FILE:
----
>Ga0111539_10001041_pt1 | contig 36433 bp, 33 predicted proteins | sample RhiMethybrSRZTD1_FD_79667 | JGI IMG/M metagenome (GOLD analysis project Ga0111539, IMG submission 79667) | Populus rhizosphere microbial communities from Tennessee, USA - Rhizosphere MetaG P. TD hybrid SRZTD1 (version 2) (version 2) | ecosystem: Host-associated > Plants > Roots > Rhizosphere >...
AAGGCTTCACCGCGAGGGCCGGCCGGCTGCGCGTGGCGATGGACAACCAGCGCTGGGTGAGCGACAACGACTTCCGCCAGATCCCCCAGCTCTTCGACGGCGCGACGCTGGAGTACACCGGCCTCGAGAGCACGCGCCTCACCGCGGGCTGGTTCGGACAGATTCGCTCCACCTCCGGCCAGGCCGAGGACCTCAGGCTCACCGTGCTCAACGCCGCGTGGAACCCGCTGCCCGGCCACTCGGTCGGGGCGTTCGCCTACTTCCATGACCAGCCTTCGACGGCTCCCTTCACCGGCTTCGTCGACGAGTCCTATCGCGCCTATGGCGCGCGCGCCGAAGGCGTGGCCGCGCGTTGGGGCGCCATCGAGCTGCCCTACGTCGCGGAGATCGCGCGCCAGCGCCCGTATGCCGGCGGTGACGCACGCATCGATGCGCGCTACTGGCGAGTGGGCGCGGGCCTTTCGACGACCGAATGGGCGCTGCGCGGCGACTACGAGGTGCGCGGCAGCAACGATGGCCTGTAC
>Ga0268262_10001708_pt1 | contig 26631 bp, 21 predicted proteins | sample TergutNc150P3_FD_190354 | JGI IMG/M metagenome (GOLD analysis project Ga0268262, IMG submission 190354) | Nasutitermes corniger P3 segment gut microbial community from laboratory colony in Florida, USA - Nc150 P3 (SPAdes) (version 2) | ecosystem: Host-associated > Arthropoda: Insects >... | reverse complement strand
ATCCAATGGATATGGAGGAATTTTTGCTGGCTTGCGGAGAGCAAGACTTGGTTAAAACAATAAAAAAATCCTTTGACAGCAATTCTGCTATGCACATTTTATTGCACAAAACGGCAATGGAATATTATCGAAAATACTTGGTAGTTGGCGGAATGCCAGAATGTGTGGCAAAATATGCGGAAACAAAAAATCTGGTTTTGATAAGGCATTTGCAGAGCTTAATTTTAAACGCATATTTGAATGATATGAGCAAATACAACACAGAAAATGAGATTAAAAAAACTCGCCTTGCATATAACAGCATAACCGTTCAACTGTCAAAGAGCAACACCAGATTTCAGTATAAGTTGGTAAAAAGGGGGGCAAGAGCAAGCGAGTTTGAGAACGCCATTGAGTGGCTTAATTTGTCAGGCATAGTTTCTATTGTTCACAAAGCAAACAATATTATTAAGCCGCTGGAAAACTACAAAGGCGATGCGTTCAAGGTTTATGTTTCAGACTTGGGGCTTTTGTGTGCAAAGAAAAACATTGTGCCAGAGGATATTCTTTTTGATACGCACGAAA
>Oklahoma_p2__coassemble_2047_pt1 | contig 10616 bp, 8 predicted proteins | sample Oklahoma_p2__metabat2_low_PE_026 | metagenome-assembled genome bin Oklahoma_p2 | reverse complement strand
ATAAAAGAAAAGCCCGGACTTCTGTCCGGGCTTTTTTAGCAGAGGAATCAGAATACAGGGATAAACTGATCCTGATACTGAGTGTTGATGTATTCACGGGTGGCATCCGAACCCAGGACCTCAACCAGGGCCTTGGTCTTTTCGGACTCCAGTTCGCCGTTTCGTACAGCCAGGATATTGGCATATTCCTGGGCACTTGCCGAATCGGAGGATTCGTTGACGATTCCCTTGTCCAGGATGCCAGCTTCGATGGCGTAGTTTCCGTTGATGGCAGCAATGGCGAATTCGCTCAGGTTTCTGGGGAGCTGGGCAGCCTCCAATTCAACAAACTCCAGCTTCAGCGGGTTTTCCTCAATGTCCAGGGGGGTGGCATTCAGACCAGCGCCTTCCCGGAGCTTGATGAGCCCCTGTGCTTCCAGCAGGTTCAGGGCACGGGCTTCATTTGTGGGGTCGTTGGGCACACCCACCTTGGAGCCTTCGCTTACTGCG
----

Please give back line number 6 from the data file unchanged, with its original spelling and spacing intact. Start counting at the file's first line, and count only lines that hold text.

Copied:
ATAAAAGAAAAGCCCGGACTTCTGTCCGGGCTTTTTTAGCAGAGGAATCAGAATACAGGGATAAACTGATCCTGATACTGAGTGTTGATGTATTCACGGGTGGCATCCGAACCCAGGACCTCAACCAGGGCCTTGGTCTTTTCGGACTCCAGTTCGCCGTTTCGTACAGCCAGGATATTGGCATATTCCTGGGCACTTGCCGAATCGGAGGATTCGTTGACGATTCCCTTGTCCAGGATGCCAGCTTCGATGGCGTAGTTTCCGTTGATGGCAGCAATGGCGAATTCGCTCAGGTTTCTGGGGAGCTGGGCAGCCTCCAATTCAACAAACTCCAGCTTCAGCGGGTTTTCCTCAATGTCCAGGGGGGTGGCATTCAGACCAGCGCCTTCCCGGAGCTTGATGAGCCCCTGTGCTTCCAGCAGGTTCAGGGCACGGGCTTCATTTGTGGGGTCGTTGGGCACACCCACCTTGGAGCCTTCGCTTACTGCG